Advaita Naidoo
DURBAN - In line with global trends, South African companies are increasingly offering remote work options to prospective employees.

And those companies reluctant to accommodate these terms are losing out on talent, a recent survey shows.

Of the companies polled by independent executive search firm, Jack Hammer, 80% offered remote working solutions. The 20% of companies who didn’t offer this solution said they had job offers turned down as a result. Half of the companies who offered remote working said the matter was raised during the job interview process.

“While this trend is still in its early stages locally, it is encouraging to see that companies are starting to respond to the changing paradigm in today’s world of work, and that most realise they have to adapt if they are going to land and retain excellent candidates,” said Advaita Naidoo, the chief operating officer at Jack Hammer.

She said the trend was gaining popularity mainly in the tech, retail and financial services industries. And it was not just the top executives benefiting, as more than 90% of companies offering remote working offered it at all levels of seniority.

“While most companies were still reluctant to offer remote working even a few years ago, the survey shows that there is definitely a mindset shift taking place.”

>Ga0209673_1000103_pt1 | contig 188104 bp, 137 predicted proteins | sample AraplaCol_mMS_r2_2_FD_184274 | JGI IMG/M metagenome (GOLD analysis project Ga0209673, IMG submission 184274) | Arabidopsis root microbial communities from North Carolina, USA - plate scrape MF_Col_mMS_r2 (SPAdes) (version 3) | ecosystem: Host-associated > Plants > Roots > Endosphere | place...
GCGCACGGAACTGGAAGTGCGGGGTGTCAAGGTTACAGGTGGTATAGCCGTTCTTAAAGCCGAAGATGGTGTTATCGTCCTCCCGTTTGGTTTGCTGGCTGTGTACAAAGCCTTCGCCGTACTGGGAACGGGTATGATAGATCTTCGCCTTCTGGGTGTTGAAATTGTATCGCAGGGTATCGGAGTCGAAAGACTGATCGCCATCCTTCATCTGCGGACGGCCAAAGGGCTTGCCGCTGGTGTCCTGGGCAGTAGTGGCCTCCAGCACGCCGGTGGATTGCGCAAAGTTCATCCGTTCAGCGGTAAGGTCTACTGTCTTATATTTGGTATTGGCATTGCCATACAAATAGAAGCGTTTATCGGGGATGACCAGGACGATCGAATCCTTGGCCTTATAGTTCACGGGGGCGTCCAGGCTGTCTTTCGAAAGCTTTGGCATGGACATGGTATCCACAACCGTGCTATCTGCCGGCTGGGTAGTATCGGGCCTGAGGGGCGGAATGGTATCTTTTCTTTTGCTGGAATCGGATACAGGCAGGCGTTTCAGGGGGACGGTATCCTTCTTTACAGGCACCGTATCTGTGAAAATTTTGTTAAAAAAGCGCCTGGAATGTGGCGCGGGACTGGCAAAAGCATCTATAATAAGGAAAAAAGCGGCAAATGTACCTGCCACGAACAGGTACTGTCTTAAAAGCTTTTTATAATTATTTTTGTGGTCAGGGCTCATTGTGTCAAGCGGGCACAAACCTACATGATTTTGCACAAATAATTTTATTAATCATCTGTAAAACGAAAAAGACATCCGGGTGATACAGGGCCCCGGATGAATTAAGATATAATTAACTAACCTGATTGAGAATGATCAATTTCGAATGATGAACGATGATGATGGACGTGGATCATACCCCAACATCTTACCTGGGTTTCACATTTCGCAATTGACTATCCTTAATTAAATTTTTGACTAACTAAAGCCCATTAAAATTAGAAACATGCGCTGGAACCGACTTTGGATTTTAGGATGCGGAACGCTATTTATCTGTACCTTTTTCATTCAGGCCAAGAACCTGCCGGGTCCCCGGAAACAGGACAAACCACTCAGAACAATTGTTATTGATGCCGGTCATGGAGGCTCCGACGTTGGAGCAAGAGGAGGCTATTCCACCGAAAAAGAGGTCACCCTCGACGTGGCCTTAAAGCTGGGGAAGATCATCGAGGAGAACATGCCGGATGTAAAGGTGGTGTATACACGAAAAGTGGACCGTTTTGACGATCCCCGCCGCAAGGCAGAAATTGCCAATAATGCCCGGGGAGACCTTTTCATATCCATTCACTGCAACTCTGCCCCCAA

Naidoo said some of the main reasons cited by the companies polled included:

The need to attract or retain tech talent that would otherwise go to a more flexible competitor.

The ability to reduce overall infrastructure costs.

The impact on employee wellness as a result of better work-life balance.

Enhanced productivity flowing from the fact that employees who are afforded flexibility are not limited to basic office hours to get the work done.

Most companies, however, made it clear that some in-office presence was still required, predominantly where meetings needed to be conducted face to face, and also to maintain a sense of connection and team cohesion.

Naidoo said the growth of remote- working teams was impacting the way in which managers led people, who these days seldom work in the same office, and might go weeks - or months - without in-person meetings.

“Managing and leading remote teams is a new skill that needs to be developed and taught in business schools,” said Naidoo.

THE MERCURY